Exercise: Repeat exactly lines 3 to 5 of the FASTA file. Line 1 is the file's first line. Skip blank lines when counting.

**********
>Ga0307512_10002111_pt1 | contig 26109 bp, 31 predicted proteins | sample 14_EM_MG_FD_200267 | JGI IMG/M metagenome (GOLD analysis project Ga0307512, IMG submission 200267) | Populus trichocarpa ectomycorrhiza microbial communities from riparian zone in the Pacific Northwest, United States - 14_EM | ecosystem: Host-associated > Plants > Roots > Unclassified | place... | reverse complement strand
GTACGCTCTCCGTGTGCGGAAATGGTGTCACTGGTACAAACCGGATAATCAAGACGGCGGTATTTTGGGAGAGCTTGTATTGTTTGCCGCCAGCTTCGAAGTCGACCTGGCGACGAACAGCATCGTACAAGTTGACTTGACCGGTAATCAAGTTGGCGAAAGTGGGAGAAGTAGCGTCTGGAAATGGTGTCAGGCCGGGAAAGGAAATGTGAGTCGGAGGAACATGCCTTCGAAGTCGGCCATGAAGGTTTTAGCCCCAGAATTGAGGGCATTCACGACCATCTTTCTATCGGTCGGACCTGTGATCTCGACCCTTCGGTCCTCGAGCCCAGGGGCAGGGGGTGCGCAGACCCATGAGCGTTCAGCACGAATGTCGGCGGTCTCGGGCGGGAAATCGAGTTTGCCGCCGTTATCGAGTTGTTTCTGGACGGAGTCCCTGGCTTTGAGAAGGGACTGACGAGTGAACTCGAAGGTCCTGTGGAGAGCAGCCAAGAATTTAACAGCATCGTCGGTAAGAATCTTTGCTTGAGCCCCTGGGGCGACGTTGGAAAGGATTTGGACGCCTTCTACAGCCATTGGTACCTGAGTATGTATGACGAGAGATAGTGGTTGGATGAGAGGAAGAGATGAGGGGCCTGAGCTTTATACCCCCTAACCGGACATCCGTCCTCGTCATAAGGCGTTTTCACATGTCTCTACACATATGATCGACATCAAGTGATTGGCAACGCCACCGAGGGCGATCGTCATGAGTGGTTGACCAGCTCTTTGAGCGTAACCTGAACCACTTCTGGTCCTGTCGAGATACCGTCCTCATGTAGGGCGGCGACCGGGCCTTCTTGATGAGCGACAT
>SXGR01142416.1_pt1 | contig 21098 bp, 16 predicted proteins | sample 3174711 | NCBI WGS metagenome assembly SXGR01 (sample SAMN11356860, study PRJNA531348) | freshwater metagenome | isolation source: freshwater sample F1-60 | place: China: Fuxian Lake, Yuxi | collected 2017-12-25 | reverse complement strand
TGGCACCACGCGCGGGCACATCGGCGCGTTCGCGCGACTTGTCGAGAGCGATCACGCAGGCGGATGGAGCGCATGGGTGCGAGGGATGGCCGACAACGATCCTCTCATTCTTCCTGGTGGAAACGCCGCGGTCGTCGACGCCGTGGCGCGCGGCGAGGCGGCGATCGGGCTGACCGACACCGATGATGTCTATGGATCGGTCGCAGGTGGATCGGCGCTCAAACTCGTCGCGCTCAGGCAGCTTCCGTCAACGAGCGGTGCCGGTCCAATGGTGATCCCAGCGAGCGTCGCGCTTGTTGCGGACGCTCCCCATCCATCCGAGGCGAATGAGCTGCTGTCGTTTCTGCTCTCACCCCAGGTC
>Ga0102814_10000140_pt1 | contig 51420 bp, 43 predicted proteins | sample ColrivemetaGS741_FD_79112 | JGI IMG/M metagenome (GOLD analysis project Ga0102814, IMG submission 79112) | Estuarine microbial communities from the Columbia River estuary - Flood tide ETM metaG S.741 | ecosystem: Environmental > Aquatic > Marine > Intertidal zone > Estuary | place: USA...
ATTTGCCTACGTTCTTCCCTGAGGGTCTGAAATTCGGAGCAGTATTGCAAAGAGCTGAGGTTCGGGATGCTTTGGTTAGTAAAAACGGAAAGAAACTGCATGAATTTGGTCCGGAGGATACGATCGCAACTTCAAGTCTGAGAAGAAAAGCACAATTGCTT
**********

>SXGR01142416.1_pt1 | contig 21098 bp, 16 predicted proteins | sample 3174711 | NCBI WGS metagenome assembly SXGR01 (sample SAMN11356860, study PRJNA531348) | freshwater metagenome | isolation source: freshwater sample F1-60 | place: China: Fuxian Lake, Yuxi | collected 2017-12-25 | reverse complement strand
TGGCACCACGCGCGGGCACATCGGCGCGTTCGCGCGACTTGTCGAGAGCGATCACGCAGGCGGATGGAGCGCATGGGTGCGAGGGATGGCCGACAACGATCCTCTCATTCTTCCTGGTGGAAACGCCGCGGTCGTCGACGCCGTGGCGCGCGGCGAGGCGGCGATCGGGCTGACCGACACCGATGATGTCTATGGATCGGTCGCAGGTGGATCGGCGCTCAAACTCGTCGCGCTCAGGCAGCTTCCGTCAACGAGCGGTGCCGGTCCAATGGTGATCCCAGCGAGCGTCGCGCTTGTTGCGGACGCTCCCCATCCATCCGAGGCGAATGAGCTGCTGTCGTTTCTGCTCTCACCCCAGGTC
>Ga0102814_10000140_pt1 | contig 51420 bp, 43 predicted proteins | sample ColrivemetaGS741_FD_79112 | JGI IMG/M metagenome (GOLD analysis project Ga0102814, IMG submission 79112) | Estuarine microbial communities from the Columbia River estuary - Flood tide ETM metaG S.741 | ecosystem: Environmental > Aquatic > Marine > Intertidal zone > Estuary | place: USA...